That could be a precursor to the half-mile long oil trains planned for travel through Northern California to Benicia. Valero Refining Co. has proposed building a rail loading station that would allow importing oil on two 50-car trains a day to the city 40 miles northeast of San Francisco.

The trains would run through Roseville, downtown Sacramento, West Sacramento, downtown Davis, Dixon and other cities. East of Roseville, the route is uncertain. Trains could arrive via Donner Summit, Feather River Canyon, or through the Shasta and Redding areas.

Westwood Fire Chief Forest Duerksen

On Tuesday, the Benicia City Council postponed until September a decision on Valero’s appeal of a February planning commission recommendation that unanimously rejected the proposal.

Accidents have mounted with the increase in the number of trains transporting oil around the country. A 2013 oil train explosion in Lac-Megantic, Quebec, haunts firefighters across the continent. The fire and detonation of multiple tank cars carrying Bakken crude oil killed 47 people and destroyed dozens of buildings.

No one was hurt in 2014, when 11 cars derailed on Union Pacific tracks in the Feather River Canyon, spilling corn down a hillside above the river that supplies drinking water to millions of people as far south as Los Angeles. The cars could easily have been carrying crude oil, with substantial environmental consequences far beyond the Feather River, said Jerry Sipe, director of Plumas County’s Office of Emergency Services.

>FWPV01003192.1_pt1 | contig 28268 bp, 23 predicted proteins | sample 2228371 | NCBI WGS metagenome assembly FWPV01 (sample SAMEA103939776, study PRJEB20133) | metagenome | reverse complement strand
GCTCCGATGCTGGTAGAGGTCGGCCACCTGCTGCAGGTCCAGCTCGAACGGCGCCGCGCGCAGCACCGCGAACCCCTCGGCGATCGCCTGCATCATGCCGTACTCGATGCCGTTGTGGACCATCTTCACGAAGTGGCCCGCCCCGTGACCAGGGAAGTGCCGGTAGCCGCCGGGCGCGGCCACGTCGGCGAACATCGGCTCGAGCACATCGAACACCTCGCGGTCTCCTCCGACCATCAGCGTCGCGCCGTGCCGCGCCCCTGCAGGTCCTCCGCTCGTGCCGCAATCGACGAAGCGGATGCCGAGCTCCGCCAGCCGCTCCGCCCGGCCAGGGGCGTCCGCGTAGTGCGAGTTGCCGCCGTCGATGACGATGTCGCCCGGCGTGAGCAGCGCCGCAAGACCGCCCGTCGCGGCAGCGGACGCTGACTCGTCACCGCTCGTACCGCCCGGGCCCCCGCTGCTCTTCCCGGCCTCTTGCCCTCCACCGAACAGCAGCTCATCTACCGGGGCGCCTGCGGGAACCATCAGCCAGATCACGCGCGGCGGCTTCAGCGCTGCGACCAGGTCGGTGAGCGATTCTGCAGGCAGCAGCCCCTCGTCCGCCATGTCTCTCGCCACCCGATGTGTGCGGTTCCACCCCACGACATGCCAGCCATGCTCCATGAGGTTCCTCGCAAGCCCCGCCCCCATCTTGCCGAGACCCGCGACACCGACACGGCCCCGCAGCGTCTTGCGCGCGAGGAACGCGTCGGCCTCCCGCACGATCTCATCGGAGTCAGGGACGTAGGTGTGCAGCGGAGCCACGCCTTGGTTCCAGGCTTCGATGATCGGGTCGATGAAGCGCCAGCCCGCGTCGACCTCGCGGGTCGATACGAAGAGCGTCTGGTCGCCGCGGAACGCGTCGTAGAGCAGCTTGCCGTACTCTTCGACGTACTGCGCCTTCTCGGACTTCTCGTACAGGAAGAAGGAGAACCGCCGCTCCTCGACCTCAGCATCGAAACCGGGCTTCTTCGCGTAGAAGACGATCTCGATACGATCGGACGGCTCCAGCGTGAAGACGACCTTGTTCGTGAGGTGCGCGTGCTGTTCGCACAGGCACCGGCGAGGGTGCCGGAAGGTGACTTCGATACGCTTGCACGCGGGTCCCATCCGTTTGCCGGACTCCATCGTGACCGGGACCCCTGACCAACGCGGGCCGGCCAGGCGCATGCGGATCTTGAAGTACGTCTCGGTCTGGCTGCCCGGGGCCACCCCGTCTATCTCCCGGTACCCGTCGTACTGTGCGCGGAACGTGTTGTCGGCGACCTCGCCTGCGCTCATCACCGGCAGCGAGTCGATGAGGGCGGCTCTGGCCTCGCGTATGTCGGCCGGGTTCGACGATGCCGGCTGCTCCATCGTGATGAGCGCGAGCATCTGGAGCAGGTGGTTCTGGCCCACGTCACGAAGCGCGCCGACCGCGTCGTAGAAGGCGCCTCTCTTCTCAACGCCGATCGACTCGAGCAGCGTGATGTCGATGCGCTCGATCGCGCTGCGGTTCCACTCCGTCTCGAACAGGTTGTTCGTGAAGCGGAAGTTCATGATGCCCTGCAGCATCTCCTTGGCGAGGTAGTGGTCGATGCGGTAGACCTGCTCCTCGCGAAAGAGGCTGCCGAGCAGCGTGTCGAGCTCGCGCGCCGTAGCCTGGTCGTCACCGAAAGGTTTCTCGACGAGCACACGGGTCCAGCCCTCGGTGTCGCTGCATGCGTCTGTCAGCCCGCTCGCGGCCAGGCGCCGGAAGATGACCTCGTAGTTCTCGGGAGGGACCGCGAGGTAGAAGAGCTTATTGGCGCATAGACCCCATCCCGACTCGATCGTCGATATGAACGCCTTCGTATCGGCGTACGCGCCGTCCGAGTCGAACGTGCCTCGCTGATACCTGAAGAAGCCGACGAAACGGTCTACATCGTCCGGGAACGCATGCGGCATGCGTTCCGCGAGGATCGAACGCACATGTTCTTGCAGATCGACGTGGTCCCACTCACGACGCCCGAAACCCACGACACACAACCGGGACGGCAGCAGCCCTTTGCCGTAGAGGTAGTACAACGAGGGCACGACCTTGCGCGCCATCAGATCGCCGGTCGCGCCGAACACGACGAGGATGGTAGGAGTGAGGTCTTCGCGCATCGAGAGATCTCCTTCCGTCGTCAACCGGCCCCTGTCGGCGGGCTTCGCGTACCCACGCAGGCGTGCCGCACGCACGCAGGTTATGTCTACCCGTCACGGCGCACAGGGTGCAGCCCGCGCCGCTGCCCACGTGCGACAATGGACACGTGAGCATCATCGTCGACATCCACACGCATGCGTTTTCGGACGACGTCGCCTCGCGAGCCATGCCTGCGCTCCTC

“We were lucky,” he said.

In 2015 there were 574 railway “incidents” involving hazardous materials while in transport, according to the federal Pipeline and Hazardous Materials Safety Administration. Of these, 114 were in California, and three in Roseville, site of a large rail yard. Most were minor, and none involved fatalities.

Officials in California’s up-rail cities, including Sacramento, have raised objections to plans to expand oil train traffic, saying not enough attention is being given to safety concerns. But these large urban jurisdictions are far better equipped to respond to incidents than their counterparts in rural Northern California, where train tracks pass through some of the state’s roughest terrain.

In these rural areas, the people responding first to oil spills and accidents are generally local fire departments like Duerksen’s, one of the nation’s 20,000 all-volunteer fire organizations. Among the small rural communities along BNSF’s tracks through Northern California, the Westwood Fire Department is one of the better equipped for a hazardous materials accident.

Duerksen took advantage of a BNSF program at the railroad industry’s training and research center in Pueblo, Colo. That gave him hands-on experience in using water and foam on a burning railcar, and taught him advanced techniques for containing spills.

1,700 percent Increase in crude oil transportation by rail in 2015